Ambassador Seeks to Shed Conflict Diamond Stigma
Botswana Ambassador Alfred Uyapo Majaye Dube said that his country’s business “was hurt” by the publicity surrounding the African conflict diamond issue. Unlike countries such as Sierra Leone and Angola, Botswana has not been connected to the conflict diamond trade.
Speaking to a group of trade journalists and editors in New York City on November 14, Ambassador Dube, who is also Botswana’s minister for political and economic affairs, said he hoped that his country’s “Diamonds for Development” campaign will help clear up misperceptions that “all of Africa” deals in conflict diamonds. The campaign, he stressed, is also meant to inform the world about the major AIDS calamity facing his country and others in Africa.
“The stereotype of Africa paints a picture that is almost hopeless, with famine and war,” Dube said. “We offer a different picture. We built up our economy from almost nothing.”The mass media, said Dube, “knows about Sierra Leone and its rebels but they don’t know the bigger story about mines such as ours that are protected under strict security conditions. We’re trying to change that. It’s a story of hope and success.”
According to the World Bank, Botswana was the fastest growing country in the world from 1966 through 1997. Prior to the first production of diamonds from its Orapa mine in 1971, Botswana was ranked one of the 20 poorest countries in the world. Today, the country is the world’s largest producer of diamonds by value and has the world’s largest diamond mine. Botswana’s diamonds account for close to half of those marketed by De Beers’ Diamond Trading Company (DTC), which equates to about 35 percent of world production.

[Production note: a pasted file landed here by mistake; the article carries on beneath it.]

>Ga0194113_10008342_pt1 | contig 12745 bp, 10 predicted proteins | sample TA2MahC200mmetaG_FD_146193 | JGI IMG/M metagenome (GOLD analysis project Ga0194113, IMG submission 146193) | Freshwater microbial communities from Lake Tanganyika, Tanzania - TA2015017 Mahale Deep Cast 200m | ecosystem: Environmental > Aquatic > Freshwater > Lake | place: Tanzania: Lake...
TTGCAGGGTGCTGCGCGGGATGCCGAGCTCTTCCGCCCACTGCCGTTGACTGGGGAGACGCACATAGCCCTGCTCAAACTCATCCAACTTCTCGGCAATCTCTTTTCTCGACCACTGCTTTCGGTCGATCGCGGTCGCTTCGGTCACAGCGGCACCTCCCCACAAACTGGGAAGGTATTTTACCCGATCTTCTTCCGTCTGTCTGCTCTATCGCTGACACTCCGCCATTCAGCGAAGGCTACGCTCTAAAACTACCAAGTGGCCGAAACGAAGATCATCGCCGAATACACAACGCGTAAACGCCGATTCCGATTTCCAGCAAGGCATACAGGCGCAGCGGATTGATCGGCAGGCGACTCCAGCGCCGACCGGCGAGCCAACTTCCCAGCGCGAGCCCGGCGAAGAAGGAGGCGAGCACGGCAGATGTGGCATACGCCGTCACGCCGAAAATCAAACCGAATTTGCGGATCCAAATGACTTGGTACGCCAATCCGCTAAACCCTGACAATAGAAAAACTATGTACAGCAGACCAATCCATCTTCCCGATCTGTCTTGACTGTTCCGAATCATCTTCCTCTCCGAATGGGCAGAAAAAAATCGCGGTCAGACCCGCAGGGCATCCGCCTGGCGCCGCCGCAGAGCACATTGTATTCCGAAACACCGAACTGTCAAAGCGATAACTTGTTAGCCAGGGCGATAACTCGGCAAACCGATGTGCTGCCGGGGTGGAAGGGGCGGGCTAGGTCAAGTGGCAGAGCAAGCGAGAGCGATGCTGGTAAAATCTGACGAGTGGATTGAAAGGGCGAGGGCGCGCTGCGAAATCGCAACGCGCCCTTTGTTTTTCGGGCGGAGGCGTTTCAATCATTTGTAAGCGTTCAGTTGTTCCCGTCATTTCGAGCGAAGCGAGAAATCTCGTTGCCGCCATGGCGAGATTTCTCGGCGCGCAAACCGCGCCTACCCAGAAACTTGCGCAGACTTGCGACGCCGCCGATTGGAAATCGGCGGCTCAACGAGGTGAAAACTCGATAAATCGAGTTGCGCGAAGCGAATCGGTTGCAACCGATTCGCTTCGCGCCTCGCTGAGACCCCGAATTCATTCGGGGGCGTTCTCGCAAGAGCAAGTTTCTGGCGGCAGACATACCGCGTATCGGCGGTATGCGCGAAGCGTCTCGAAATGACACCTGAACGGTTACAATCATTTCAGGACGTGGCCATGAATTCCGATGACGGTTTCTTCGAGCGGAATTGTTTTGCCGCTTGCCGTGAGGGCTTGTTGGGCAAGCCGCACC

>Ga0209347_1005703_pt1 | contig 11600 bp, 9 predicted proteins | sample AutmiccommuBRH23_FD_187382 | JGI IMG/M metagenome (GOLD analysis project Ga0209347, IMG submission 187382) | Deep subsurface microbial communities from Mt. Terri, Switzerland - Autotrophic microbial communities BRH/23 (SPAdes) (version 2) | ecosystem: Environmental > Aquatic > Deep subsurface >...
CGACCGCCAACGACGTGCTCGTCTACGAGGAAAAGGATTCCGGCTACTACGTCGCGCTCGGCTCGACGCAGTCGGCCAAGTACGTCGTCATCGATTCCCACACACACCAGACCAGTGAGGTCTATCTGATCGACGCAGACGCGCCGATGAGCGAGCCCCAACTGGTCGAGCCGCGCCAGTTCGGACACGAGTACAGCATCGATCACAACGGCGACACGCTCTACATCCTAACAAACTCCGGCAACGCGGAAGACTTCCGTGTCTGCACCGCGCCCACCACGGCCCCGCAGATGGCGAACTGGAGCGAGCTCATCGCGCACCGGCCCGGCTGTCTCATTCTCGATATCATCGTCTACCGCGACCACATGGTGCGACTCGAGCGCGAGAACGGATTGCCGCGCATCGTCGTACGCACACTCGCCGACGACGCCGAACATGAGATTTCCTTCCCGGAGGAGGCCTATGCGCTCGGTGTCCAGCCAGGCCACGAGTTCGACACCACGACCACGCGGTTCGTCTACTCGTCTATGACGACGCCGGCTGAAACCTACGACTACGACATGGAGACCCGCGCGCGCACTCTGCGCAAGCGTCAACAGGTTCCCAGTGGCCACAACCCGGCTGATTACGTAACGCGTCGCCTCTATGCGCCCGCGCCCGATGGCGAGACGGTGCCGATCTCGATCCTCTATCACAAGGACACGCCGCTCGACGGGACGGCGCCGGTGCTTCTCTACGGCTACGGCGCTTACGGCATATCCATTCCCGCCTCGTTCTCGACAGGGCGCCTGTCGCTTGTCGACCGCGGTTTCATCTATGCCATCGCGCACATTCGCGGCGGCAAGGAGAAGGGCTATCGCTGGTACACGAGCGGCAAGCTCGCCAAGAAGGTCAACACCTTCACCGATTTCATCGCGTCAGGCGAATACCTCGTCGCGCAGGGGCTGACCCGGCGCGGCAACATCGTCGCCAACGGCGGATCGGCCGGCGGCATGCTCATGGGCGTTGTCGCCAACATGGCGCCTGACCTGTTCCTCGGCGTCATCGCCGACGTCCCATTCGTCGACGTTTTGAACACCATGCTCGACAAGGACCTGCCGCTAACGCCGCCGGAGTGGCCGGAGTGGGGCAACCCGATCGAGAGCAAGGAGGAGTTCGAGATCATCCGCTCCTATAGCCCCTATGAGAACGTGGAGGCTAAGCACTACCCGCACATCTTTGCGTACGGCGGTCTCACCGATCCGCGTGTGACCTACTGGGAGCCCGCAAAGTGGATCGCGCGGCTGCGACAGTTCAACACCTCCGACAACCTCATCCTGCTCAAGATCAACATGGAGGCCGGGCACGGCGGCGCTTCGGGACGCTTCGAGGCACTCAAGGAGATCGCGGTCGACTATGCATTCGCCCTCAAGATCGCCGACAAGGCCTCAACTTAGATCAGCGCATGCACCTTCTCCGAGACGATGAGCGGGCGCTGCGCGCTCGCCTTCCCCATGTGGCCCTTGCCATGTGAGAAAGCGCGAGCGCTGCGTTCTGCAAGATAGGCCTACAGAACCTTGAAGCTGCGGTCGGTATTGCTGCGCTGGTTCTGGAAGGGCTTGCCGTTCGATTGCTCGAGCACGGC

Addressing the Conflict Diamond Issue
The Botswana government has communicated with Rep. Tony Hall and the nongovermental organizations (NGOs) regarding the conflict diamond issue. “We have different views,” he said, “but Botswana is completely at one with those trying to fight conflict diamonds. We just differ on how to do it. The industry, however, has a major responsibility to work together in addressing this issue. They can’t be silent.”
Dube said that he believed the participants at the Kimberly Process had made “some good progress” and he endorsed “some sort of a certification process, but the paperwork is not enough to end the flow of conflict diamonds. Governments must have access to the process.”
The HIV/AIDS Pandemic
Dube is also a spokesman for the campaign to fight Botswana’s HIV/AIDS pandemic. The country has one of the highest rates of HIV infection in the world. Official statistics show that the disease has infected 25 percent of those aged 15 to 19 years old, and 53 percent of those aged 25 to 29. “AIDS got to the point it’s at today through ignorance, misinformation and a slow reaction,” Dube said. “Our culture is conservative about such issues and everyone kept quiet. Our silence was a smoking gun that cost us dearly.”